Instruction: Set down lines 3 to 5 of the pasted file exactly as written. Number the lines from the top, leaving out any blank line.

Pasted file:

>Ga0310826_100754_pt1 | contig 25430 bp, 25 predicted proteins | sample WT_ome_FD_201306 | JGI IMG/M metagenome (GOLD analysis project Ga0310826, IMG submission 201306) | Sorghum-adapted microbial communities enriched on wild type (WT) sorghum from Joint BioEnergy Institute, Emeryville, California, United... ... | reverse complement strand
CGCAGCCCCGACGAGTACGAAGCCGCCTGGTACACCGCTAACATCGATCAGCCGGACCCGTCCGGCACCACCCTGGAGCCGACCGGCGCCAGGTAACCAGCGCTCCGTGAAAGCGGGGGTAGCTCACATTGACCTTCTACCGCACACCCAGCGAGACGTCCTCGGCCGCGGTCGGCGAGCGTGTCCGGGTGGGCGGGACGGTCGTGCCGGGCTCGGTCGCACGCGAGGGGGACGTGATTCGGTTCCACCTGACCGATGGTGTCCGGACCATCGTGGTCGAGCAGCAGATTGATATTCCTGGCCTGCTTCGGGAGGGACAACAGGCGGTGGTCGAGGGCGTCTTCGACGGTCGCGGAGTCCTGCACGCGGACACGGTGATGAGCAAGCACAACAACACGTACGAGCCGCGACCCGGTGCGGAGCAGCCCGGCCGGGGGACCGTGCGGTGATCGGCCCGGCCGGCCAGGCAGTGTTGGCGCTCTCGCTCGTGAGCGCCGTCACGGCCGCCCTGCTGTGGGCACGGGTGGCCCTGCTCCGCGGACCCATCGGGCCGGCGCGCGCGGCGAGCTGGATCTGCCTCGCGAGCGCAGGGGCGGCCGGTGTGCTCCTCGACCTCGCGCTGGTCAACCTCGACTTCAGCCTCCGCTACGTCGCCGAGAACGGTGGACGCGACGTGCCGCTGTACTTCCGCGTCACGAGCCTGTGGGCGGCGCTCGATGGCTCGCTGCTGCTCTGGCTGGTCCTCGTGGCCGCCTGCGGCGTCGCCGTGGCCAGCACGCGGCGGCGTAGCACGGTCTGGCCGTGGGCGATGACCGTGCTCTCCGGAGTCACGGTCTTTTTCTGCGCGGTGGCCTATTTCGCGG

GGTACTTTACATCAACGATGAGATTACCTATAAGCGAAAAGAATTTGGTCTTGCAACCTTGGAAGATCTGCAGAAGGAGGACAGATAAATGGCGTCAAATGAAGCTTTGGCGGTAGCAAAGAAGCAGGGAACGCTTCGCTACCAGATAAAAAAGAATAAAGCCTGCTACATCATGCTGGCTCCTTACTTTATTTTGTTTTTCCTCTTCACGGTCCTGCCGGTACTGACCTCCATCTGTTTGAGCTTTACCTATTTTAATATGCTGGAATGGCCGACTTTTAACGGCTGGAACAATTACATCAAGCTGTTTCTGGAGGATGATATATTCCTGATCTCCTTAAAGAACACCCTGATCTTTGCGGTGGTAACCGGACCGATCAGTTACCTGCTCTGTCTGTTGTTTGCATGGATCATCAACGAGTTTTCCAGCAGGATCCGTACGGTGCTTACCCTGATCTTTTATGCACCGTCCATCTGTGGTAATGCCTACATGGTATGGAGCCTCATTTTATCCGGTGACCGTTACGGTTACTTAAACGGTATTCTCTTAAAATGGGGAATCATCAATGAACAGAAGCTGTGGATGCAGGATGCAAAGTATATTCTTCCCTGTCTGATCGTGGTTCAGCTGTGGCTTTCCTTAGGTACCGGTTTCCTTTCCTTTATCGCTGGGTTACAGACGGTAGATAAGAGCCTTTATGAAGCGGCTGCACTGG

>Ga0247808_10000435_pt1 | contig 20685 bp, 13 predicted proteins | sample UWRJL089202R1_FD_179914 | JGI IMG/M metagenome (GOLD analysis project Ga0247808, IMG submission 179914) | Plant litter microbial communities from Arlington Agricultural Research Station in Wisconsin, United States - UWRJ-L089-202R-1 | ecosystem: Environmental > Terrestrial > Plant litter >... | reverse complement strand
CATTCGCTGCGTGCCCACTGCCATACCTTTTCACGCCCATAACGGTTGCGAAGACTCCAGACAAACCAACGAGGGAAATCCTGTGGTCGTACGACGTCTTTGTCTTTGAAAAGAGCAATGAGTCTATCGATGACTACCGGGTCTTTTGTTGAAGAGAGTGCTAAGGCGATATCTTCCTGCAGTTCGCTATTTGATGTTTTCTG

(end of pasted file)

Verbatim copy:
GGTACTTTACATCAACGATGAGATTACCTATAAGCGAAAAGAATTTGGTCTTGCAACCTTGGAAGATCTGCAGAAGGAGGACAGATAAATGGCGTCAAATGAAGCTTTGGCGGTAGCAAAGAAGCAGGGAACGCTTCGCTACCAGATAAAAAAGAATAAAGCCTGCTACATCATGCTGGCTCCTTACTTTATTTTGTTTTTCCTCTTCACGGTCCTGCCGGTACTGACCTCCATCTGTTTGAGCTTTACCTATTTTAATATGCTGGAATGGCCGACTTTTAACGGCTGGAACAATTACATCAAGCTGTTTCTGGAGGATGATATATTCCTGATCTCCTTAAAGAACACCCTGATCTTTGCGGTGGTAACCGGACCGATCAGTTACCTGCTCTGTCTGTTGTTTGCATGGATCATCAACGAGTTTTCCAGCAGGATCCGTACGGTGCTTACCCTGATCTTTTATGCACCGTCCATCTGTGGTAATGCCTACATGGTATGGAGCCTCATTTTATCCGGTGACCGTTACGGTTACTTAAACGGTATTCTCTTAAAATGGGGAATCATCAATGAACAGAAGCTGTGGATGCAGGATGCAAAGTATATTCTTCCCTGTCTGATCGTGGTTCAGCTGTGGCTTTCCTTAGGTACCGGTTTCCTTTCCTTTATCGCTGGGTTACAGACGGTAGATAAGAGCCTTTATGAAGCGGCTGCACTGG

>Ga0247808_10000435_pt1 | contig 20685 bp, 13 predicted proteins | sample UWRJL089202R1_FD_179914 | JGI IMG/M metagenome (GOLD analysis project Ga0247808, IMG submission 179914) | Plant litter microbial communities from Arlington Agricultural Research Station in Wisconsin, United States - UWRJ-L089-202R-1 | ecosystem: Environmental > Terrestrial > Plant litter >... | reverse complement strand
CATTCGCTGCGTGCCCACTGCCATACCTTTTCACGCCCATAACGGTTGCGAAGACTCCAGACAAACCAACGAGGGAAATCCTGTGGTCGTACGACGTCTTTGTCTTTGAAAAGAGCAATGAGTCTATCGATGACTACCGGGTCTTTTGTTGAAGAGAGTGCTAAGGCGATATCTTCCTGCAGTTCGCTATTTGATGTTTTCTG